U.S. Supreme Court Affirms
Vietnam Veterans’ Right to Sue for Injuries Caused by Agent Orange
TLPJ Successfully Urged Court to Uphold
Victims’ Right to Day in Court
U.S. Air Force C-123
Provider spreads toxic defoliant over the jungles of Vietnam
in January 1967.
In a landmark victory for Vietnam
veterans’ injured by exposure to Agent Orange, the U.S. Supreme
Court affirmed on June 9, 2003 in Stephenson v. Dow Chemical that the
1984 class action settlement of Vietnam veterans’ claims against
the manufacturers of the toxic defoliant Agent Orange does not bar a
suit by veterans who would not obtain any relief under the
settlement. TLPJ had filed an amicus
successfully urging the Supreme Court to affirm the decision
of the U.S. Court of Appeals for the Second Circuit, which
recognized the veterans’ right to sue for their injuries.
Gerson H. Smoger
"This is a huge victory for
Vietnam veterans injured in the line of duty," said TLPJ
Foundation Board Member Gerson Smoger of Smoger
& Associates in Dallas, who argued on behalf of the veterans
in the Supreme Court on February 26, 2003. "Veterans exposed to
Agent Orange will finally get their day in court."
An equally divided Supreme Court
affirmed the lower court’s ruling in a per
opinion by a vote of 4-4. Justice John Paul Stevens recused
himself from considering and deciding the case.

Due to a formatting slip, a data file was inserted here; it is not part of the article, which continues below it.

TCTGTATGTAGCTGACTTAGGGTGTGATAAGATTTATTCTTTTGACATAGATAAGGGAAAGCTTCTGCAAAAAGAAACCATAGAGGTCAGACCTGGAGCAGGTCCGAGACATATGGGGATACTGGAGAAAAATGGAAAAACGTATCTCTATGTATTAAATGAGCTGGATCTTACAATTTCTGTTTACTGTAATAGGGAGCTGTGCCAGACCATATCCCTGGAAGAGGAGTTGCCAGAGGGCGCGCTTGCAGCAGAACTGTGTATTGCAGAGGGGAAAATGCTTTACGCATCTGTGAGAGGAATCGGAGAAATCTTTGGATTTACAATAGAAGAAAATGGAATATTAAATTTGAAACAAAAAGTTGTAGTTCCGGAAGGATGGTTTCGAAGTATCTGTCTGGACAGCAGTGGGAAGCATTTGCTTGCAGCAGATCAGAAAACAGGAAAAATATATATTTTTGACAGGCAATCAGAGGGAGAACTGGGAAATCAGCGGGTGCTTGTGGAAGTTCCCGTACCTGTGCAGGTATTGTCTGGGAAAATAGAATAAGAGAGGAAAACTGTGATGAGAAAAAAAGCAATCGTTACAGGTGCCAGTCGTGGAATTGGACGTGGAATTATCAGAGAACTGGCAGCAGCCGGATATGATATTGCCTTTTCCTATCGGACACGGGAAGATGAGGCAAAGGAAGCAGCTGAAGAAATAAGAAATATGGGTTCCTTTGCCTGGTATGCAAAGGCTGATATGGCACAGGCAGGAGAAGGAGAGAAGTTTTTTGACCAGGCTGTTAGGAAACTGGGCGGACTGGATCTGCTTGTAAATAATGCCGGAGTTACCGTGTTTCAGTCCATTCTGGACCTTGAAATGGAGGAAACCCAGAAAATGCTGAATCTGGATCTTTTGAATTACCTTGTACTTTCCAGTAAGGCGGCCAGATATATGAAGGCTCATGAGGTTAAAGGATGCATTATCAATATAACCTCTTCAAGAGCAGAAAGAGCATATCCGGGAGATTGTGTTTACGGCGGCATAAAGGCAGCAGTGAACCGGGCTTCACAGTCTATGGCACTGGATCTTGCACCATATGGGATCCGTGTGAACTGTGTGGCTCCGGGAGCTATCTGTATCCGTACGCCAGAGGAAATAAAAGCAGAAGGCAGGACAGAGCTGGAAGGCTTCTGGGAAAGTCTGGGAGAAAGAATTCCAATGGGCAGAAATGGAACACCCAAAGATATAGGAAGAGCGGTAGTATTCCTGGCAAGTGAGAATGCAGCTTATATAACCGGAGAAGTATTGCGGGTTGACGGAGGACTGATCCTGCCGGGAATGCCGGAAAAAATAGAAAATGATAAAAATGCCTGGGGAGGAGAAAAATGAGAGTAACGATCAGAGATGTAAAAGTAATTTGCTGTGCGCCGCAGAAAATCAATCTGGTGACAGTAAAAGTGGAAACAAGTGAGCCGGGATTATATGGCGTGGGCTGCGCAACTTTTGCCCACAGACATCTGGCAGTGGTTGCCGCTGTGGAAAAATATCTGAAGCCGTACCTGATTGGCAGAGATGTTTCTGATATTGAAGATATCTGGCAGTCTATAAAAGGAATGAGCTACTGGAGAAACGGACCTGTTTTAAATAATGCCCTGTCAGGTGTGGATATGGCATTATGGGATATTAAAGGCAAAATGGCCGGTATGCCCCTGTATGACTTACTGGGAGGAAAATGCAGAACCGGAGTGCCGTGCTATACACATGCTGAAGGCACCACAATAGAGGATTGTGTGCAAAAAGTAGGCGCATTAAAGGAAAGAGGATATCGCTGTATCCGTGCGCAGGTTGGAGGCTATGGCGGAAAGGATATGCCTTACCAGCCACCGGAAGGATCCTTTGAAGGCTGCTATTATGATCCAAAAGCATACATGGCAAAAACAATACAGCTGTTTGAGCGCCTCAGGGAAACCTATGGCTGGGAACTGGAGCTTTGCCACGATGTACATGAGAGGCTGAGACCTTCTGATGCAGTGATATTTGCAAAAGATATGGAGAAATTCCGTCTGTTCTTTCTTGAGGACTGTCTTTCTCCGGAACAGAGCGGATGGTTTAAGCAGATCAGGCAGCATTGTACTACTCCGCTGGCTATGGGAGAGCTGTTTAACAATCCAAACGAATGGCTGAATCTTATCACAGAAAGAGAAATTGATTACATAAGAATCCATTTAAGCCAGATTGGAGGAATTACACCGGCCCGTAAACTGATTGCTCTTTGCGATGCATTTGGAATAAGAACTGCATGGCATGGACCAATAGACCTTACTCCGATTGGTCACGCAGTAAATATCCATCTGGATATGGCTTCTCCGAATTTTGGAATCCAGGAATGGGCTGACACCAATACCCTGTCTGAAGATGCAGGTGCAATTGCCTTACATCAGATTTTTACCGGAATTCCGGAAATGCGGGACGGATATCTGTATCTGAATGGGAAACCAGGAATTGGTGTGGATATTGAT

"The Supreme Court's Stephenson
decision preserves an important victory in the fight against abusive
class action settlements," said Brent M. Rosenthal of Baron
& Budd in Dallas, the primary author of TLPJ’s amicus
brief. "Manufacturers simply cannot use class actions to block
‘future’ personal injury victims from obtaining access to
The Supreme Court’s opinion in Stephenson
is the latest chapter in the saga of victims’ attempts to obtain
recovery for injuries associated with exposure to Agent Orange. In
1984, U.S. District Court Judge Jack B. Weinstein of the Eastern
District of New York approved a global class action settlement of
all present and future Agent Orange victims’ claims. The
settlement provided nominal recoveries regardless of causation for
all exposed veterans before the age of 60. But it cut off all
compensation for class members after 1994.
Agent-Orange-related illnesses in the late 1990s, long after the
Agent Orange settlement fund had run dry. He filed a lawsuit against
the chemical manufacturers seeking recovery for his injuries, but
Judge Weinstein ruled that he was bound by the 1984 settlement.
In a unanimous
decision, the Second Circuit reversed. The court held that the
settlement’s failure to provide any recovery for class members
whose injuries occurred after 1994 revealed a fatal conflict between
victims like Stephenson and the class representatives. In light of
this conflict, the court concluded that Stephenson and victims like
him had not received adequate representation in the class action and
could not be bound by the settlement. TLPJ had filed an amicus
brief urging the Second Circuit to rule as it did.
TLPJ’s amicus briefs in Stephenson
– available at www.tlpj.org
– were filed as part of its Class
Action Abuse Prevention Project, a nationwide campaign dedicated
to monitoring, exposing, and fighting class action abuse nationwide.
In addition to Rosenthal, TLPJ’s legal team included Steve
Baughman Jensen of Baron & Budd and TLPJ’s Leslie A. Brueckner
and Arthur H. Bryant.
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